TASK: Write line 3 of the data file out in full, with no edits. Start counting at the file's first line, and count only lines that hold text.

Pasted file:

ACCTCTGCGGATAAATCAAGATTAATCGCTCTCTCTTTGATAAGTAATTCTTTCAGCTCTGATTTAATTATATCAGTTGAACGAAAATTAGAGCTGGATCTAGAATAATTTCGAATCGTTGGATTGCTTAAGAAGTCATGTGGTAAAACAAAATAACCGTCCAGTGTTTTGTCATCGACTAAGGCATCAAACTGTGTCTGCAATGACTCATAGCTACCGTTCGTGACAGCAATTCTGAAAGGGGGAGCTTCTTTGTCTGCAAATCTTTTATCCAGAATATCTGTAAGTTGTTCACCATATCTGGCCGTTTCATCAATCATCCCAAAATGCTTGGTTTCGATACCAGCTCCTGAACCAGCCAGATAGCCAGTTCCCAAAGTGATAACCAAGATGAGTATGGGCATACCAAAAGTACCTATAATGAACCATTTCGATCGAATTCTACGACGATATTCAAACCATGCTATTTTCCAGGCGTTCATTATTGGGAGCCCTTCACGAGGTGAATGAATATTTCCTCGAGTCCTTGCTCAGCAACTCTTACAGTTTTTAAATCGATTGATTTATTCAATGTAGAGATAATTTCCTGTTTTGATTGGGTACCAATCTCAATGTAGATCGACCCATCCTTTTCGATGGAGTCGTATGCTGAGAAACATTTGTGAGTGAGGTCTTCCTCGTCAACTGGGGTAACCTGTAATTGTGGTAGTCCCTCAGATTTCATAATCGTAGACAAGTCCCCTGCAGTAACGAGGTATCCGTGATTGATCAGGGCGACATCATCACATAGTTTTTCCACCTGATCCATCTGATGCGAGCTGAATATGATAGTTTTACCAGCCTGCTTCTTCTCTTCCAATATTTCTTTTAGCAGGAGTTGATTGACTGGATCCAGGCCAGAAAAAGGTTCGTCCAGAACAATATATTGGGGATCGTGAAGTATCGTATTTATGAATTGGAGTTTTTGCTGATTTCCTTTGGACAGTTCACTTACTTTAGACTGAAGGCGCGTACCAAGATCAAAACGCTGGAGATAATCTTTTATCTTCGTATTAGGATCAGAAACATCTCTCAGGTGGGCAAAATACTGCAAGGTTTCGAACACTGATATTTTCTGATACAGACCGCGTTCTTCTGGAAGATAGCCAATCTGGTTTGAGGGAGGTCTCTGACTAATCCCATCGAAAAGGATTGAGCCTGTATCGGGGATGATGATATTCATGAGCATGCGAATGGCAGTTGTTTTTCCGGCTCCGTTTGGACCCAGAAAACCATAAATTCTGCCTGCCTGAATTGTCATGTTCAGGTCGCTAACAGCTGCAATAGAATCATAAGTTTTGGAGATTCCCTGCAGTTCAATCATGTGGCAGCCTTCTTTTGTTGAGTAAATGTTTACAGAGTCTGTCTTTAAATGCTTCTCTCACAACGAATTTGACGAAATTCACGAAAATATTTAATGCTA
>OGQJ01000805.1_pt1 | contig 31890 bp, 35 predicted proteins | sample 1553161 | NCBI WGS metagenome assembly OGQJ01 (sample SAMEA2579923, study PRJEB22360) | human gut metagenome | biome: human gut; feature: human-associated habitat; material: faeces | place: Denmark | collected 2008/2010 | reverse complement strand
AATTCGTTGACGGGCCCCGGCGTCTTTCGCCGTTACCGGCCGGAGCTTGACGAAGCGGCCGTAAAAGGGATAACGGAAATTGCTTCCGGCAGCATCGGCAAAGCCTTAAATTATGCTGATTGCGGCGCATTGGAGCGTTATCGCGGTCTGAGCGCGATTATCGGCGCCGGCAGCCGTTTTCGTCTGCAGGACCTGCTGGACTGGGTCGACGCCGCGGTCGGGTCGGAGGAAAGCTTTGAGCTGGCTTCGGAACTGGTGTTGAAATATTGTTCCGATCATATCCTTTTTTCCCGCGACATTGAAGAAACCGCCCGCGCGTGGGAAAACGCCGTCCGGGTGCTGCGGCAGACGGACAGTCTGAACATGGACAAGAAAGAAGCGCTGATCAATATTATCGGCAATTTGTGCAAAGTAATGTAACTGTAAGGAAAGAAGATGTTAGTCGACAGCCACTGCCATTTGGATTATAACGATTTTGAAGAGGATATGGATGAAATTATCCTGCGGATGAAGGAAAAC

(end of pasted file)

AATTCGTTGACGGGCCCCGGCGTCTTTCGCCGTTACCGGCCGGAGCTTGACGAAGCGGCCGTAAAAGGGATAACGGAAATTGCTTCCGGCAGCATCGGCAAAGCCTTAAATTATGCTGATTGCGGCGCATTGGAGCGTTATCGCGGTCTGAGCGCGATTATCGGCGCCGGCAGCCGTTTTCGTCTGCAGGACCTGCTGGACTGGGTCGACGCCGCGGTCGGGTCGGAGGAAAGCTTTGAGCTGGCTTCGGAACTGGTGTTGAAATATTGTTCCGATCATATCCTTTTTTCCCGCGACATTGAAGAAACCGCCCGCGCGTGGGAAAACGCCGTCCGGGTGCTGCGGCAGACGGACAGTCTGAACATGGACAAGAAAGAAGCGCTGATCAATATTATCGGCAATTTGTGCAAAGTAATGTAACTGTAAGGAAAGAAGATGTTAGTCGACAGCCACTGCCATTTGGATTATAACGATTTTGAAGAGGATATGGATGAAATTATCCTGCGGATGAAGGAAAAC